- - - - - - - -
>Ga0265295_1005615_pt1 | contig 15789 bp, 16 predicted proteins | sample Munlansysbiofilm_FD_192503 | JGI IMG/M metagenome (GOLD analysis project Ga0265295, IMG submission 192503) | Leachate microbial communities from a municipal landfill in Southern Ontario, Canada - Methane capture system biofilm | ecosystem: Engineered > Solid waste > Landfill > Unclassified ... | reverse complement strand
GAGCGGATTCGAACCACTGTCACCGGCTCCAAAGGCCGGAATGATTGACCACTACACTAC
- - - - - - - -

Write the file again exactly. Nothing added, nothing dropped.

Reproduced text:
>Ga0265295_1005615_pt1 | contig 15789 bp, 16 predicted proteins | sample Munlansysbiofilm_FD_192503 | JGI IMG/M metagenome (GOLD analysis project Ga0265295, IMG submission 192503) | Leachate microbial communities from a municipal landfill in Southern Ontario, Canada - Methane capture system biofilm | ecosystem: Engineered > Solid waste > Landfill > Unclassified ... | reverse complement strand
GAGCGGATTCGAACCACTGTCACCGGCTCCAAAGGCCGGAATGATTGACCACTACACTAC